Archive for February, 2011

news: PlayStation 3 Exclusive Still Selling Extremely Well

Although it may be well over a year since Demons Souls was released, the game is still managing to sell units and has now also received a great discount. is updated regularly per day with the latest Free Slim PS3 news and hardware reviews.

Posted on February 28th, 2011 by  |  No Comments »

Slim PS3 news: Grand Theft Auto V confirmed, spotted on resume of experienced actor

The latest PS3 news: Grand Theft Auto V has been spotted in the resume of an actor who has worked for various projects. This could be possibly the first leak that confirms the development of Grand Theft Auto V, although that was something obvious. The actor himself seems like a hugely credible one as he has done motion capture for a variety of related games including Saints Row 2. Slim PS3 is updated regularly every day with the very latest Slim PS3 news and games reviews.

Posted on February 27th, 2011 by  |  No Comments »

PS3 news: Yakuza: The story so far

Gangland treachery, power struggles and alley brawls? It can only be the history of the Yakuza series on PlayStation.

Honour and obey  October 1995, and when police arrive at an apartment in Tokyo’s red light district they find Kazuma Kiryu standing over the dead body of the Dojima family patriarch. Yet this is not the tragic outcome of some domestic dispute or petty gangland squabble, it is the cut-throat world of Yakuza on PlayStation 2.

Doing the right thing runs a distant second to maintaining the honour of your blood brother – even if that means a ten-year prison sentence and a dramatic fall from grace. And so Kiryu’s stellar rise through the ranks of the Tokyo underworld is halted by his respect for the yakuza traditions by which he is bound.

Fast forward to December 2005, and Kiryu breathes in the cloying air of Tokyo for the first time as a free man. But freedom for a man like Kiryu brings its own pressures. His old Kamurocho stomping ground has changed beyond recognition, one of his oldest friends is missing and, worse still, his Tojo clan brothers in crime consider him a traitor for the murder he didn’t commit.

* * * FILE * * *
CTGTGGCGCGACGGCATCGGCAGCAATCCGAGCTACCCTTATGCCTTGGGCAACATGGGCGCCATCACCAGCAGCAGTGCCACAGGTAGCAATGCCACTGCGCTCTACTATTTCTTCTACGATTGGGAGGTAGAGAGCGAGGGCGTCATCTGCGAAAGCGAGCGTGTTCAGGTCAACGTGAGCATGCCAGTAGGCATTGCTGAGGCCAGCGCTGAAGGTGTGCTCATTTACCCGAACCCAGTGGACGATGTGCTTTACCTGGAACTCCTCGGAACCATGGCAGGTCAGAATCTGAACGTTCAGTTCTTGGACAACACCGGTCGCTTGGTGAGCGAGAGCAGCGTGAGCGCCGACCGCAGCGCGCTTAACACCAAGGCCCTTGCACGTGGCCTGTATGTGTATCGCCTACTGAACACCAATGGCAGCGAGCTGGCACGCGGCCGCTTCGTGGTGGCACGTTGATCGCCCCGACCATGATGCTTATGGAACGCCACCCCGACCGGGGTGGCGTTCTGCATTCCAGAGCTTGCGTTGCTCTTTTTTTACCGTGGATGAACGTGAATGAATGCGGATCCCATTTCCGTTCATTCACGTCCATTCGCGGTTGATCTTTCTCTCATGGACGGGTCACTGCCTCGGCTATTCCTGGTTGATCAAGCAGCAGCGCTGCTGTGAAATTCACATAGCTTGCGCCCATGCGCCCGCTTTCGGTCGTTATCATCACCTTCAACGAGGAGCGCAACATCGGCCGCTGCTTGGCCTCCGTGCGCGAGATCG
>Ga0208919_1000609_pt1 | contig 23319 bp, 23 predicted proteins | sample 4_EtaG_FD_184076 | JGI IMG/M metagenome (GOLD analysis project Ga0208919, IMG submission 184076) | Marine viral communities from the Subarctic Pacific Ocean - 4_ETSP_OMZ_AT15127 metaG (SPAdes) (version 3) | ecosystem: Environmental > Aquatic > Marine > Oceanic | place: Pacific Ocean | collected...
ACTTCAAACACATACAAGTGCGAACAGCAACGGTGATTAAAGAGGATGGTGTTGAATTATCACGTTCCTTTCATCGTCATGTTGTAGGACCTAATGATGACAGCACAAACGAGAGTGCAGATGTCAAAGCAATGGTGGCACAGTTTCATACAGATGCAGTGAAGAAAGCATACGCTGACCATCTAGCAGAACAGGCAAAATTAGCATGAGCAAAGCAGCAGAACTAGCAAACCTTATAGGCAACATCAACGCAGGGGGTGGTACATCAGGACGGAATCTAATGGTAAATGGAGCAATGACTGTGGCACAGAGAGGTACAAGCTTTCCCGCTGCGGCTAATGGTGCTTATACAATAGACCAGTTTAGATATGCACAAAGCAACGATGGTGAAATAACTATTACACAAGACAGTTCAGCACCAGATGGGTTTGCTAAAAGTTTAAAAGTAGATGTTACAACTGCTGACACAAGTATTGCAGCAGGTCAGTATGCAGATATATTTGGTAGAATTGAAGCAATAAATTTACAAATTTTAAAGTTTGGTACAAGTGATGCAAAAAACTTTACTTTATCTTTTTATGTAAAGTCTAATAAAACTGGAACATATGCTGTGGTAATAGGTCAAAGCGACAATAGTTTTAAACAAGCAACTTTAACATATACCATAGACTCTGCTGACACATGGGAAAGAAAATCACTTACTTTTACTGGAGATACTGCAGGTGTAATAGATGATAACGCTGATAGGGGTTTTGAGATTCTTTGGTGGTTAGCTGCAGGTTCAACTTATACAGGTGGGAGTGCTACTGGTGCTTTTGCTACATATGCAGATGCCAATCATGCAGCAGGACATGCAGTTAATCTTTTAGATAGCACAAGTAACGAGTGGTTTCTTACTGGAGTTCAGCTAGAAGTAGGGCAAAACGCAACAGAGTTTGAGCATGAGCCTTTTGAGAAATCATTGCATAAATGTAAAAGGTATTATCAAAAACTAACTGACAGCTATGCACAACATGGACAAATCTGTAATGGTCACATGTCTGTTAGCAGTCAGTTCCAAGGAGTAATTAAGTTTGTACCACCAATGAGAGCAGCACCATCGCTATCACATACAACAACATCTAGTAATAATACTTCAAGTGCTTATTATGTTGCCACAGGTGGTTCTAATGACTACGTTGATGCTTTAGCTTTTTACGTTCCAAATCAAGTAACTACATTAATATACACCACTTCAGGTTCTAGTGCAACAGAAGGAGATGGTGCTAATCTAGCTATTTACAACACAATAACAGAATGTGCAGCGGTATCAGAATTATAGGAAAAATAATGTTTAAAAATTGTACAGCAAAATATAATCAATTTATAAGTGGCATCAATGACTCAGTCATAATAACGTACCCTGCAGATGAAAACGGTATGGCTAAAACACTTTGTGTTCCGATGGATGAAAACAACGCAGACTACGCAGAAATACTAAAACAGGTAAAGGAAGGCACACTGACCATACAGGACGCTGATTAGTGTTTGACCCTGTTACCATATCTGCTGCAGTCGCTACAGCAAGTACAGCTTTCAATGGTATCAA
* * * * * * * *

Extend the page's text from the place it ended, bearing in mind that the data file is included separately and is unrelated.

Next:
Akira Nishikiyama, the man Kiryu gave ten years of his life to protect, is now the head of his own family and far from grateful for Kiryu’s sacrifice. Meanwhile, the entire Tokyo criminal fraternity is tearing the city apart in search of ten billion yen recently stolen, and Kiryu is in the firing line.

All this is set against a neon cityscape of hostess bars, game parlours and seedy clubs, where light-hearted conversation can quickly turn into a brutal knuckle fight with the slightest word uttered out of turn. Trust no one and watch the shadows and you might just survive the treacherous world of Yakuza.

Dragons clash

Kazuma Kiryu is determined to leave his dark past behind him once and for all in Yakuza 2 for PlayStation 2, but fate conspires against the man once known as the Dragon of Dojima.

One year on from the events of Yakuza, Kiryu is trying to settle into a tranquil existence. It isn’t long before his former life seeks him out, however, as a bitter typhoon of secrets and clan rivalry whips up to sweep Kiryu back into the seedy fray.

Kiryu’s Tojo clansmen face a storm on two fronts: from Japan’s south, the Omi clan; and from within, a terrible secret which has never been forgotten by a powerful Korean organisation. Revenge and a hunger for power swirl through Yakuza 2, as terrible forces clash and quickly cause Kiryu to regret ever having left his new found peace behind.

If it’s not the murder of a Korean mob boss by Kiryu’s foster father some 20 years previously, then it’s the ruthless ambition of the Dragon of Kansai, Ryuji Goda, desperate to ditch his Kansai connection and become the most feared yakuza in all of Japan.

Kiryu must use the dubious skills he thought himself finished with to fight, outwit and bury once and for all the threats to his old clan. Only then can this battle-scarred dragon claw his way back to a life of relative serenity.

Ghosts from the past

As Yakuza 3 for PlayStation 3 proves beyond a doubt, once you join the ranks of the Yakuza, you can never truly leave.

World-weary Kazuma Kiryu has finally established the sedate life he craved in the idyllic islands of Okinawa. Running a seaside orphanage with the daughter of his childhood sweetheart, his time as one of the most feared gangsters in Japan seems to belong to another life.  But when two suspicious men begin stalking Kiryu and loitering around the orphanage, a painfully familiar anxiety takes hold. Kiryu is forced to take action – and he soon discovers that much more is stake than his peace of mind.

An eviction order arrives, placing the orphanage under the threat of closure. Its beachside location is prime real estate, and a holiday resort developer has the land in its sights. All is not as it seems, however, and the fleeting glimpse of an old friend’s face in Okinawa confirms Kiryu’s growing trepidation: the Yakuza are somehow involved.